Syria conflict: No sign of Assad regime crumbling
- 14 September 2015
- From the section Middle East
Predictions of the imminent, or even medium-term fall of Damascus are wrong.
It does not feel like the capital of a regime that is about to crumble.
The government-held areas that I have visited seem calm and functional. The ministry of defence, behind heavy layers of security, moves at a stately pace.
The regime has deployed some of its strongest units in Damascus because keeping the capital is so important to it.
The troops I met seemed to have good morale, in cohesive units. Their kit and weapons were well looked after; so were their positions.
One of the most strategic front lines in Damascus is in the inner city suburb of Jobar.
It is critical for the rebels because if the Syrian army could break through, the stronghold of eastern Ghouta would be threatened.
The regime needs Jobar because it protects the heart of Damascus; the presidential palace is only a couple of miles behind the army's positions.
Ebb and flow of war
In recent days Jaish al-Islam, one of the best organised rebel groups, has made significant breakthroughs after an attack out of eastern Ghouta.
If Jaish al-Islam can hold on to its gains, the strategic position around Damascus would change. But with the army counter-attacking, it might be just another episode in the ebb and flow of war.
Syrians in Damascus complain that the city has shrunk because four years or more of fighting in many suburbs has made them into no-go areas.
The economy has been ravaged by the war, and prices are much higher.
But the economy still functions. Farmers bring food to market. The wholesale vegetable market, which is a couple of minutes drive from front line positions in Jobar, is open.
President Bashar al-Assad and his generals have had defeats this year. Idlib, a provincial capital, fell in March. The jihadists of Islamic State captured the ancient city of Palmyra in May.
But President Assad has his vital trio of supporters: Russia, Iran and Hezbollah from Lebanon. Russia seems to be increasing its military support for the regime.
Hezbollah men are fighting along the border with Lebanon. Iran provides vital financial and military assistance.
Rich western countries are discovering, belatedly, what Syria's neighbours have known ever since demonstrations became an uprising and then a war in 2011.
The war exports trouble, violence and refugees. Half of Syria's pre-war population has fled from the fighting. Eight million are still in Syria, displaced, refugees in their own country. Four million have left Syria.
Britain and others hoped that helping with a relief effort for refugees would encourage them to stay put.
But hopes among refugees that the war would end relatively quickly disappeared as the killing went on.
It became clear that they would not be going home anytime soon.
Conditions in camps and temporary, overcrowded accommodation had never been easy.
It was even worse when it sunk in that they might face years more in camps in Jordan and Turkey, or even worse, in informal shanty towns and the slums of Lebanon.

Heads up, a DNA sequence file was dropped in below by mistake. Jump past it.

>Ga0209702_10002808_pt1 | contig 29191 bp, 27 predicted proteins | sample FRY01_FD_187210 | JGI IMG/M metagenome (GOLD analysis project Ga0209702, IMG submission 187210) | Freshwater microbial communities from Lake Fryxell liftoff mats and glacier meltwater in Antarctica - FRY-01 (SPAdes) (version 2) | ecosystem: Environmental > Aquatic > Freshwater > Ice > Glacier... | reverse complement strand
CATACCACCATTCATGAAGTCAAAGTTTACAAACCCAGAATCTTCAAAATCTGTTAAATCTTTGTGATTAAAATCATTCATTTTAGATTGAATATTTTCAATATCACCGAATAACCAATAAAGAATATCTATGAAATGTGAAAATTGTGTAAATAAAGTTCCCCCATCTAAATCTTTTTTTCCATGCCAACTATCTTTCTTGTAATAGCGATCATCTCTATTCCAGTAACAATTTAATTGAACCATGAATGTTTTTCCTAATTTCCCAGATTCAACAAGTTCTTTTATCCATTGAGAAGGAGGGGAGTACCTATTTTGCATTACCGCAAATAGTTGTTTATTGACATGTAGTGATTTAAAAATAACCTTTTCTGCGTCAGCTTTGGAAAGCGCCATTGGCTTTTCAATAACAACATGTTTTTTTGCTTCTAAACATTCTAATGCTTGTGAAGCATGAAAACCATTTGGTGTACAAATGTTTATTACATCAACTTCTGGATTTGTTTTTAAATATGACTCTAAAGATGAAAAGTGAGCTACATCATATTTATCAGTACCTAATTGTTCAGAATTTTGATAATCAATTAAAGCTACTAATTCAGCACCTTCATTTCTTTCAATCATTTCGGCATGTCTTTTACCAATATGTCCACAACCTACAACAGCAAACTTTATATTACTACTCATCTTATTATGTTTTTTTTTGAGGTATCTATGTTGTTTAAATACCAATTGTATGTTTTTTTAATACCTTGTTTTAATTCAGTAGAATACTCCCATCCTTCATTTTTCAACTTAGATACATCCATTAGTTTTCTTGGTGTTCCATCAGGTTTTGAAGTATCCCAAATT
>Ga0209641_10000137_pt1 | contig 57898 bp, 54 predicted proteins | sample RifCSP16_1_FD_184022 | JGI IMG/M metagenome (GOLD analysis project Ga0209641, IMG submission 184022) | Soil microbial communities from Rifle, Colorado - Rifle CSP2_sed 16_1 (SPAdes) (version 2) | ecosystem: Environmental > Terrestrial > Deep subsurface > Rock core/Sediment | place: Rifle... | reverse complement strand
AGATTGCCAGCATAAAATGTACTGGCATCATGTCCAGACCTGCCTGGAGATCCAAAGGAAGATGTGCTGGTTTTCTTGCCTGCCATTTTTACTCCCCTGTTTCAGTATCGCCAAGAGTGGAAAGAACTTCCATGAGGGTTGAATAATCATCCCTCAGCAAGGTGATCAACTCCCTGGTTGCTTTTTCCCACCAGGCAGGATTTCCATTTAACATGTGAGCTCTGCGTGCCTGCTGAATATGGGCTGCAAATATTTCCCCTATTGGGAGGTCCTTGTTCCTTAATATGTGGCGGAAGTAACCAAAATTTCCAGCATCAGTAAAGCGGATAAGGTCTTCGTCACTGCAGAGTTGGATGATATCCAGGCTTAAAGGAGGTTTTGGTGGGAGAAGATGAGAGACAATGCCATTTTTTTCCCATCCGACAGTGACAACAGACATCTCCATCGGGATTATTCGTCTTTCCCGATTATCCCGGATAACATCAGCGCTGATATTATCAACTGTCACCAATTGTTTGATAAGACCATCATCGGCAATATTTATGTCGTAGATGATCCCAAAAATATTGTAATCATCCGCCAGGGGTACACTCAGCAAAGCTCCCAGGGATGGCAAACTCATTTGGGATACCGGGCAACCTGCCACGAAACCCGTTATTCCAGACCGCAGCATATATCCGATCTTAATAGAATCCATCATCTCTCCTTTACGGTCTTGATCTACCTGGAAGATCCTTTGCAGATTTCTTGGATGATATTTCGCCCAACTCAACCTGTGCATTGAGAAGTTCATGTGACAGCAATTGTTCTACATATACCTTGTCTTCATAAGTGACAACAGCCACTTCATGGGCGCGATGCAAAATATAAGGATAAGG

What made matters worse was that the rich countries that funded the relief effort led by the UN agencies have made big cuts to their contributions.
The World Food Programme has cut the monthly budget to feed one person in the region from $30 to $13 (£19 to £8). In Syria, the figure is $12.50.
That is roughly the cost of three Big Macs, to feed one person for a month; it is a plain and sparse diet.
Because of cuts in contributions from donors they are struggling to do that. Hundreds of thousands of people have been told they will get no more food aid.
One senior UN source called the lack of funding "crazy and bizarre". The source said they had been warning donors for six months that conflict and desperation would take refugees from the Middle East to Europe.
That will continue as long as the war lasts.
The war has not been contained, and continues to get worse, and more complicated. Staffan de Mistura, the UN envoy for Syria, has the toughest diplomatic job in the world.
The most powerful rebel groups taking on the Assad regime have ideologies that range from a kind of religious nationalism, to the jihadists of Islamic State who are hacking off parts of Syria and Iraq to make a new kind of political entity.
The rebel groups often fight each other. They reconstitute coalitions and organisations frequently. The rebels approved and funded by the West are not big players.
What makes things really complicated is that big regional and world powers have also intervened on either side in the war.
They include Russia, the United States, Iran, Turkey, Saudi Arabia, Qatar, the United Arab Emirates, Lebanese Hezbollah, Jordan and Britain.
No wonder all the negotiations so far have failed. Each party to the conflict has its own agenda.
Some are opposed to each other; Iran and Saudi Arabia are effectively fighting a proxy war in Syria.
Russia and the US have other wars to disagree about as well, which has made it impossible for them to put their weight behind a serious effort to end the war, or at least to stop it getting worse.
Viewed from the battlefields I have visited in the last two weeks or so, calls from politicians a very long way from Syria for some sort of deal between the warring parties seem less likely than ever to succeed.
The dynamic of war matters now in Syria. Not politics or diplomacy.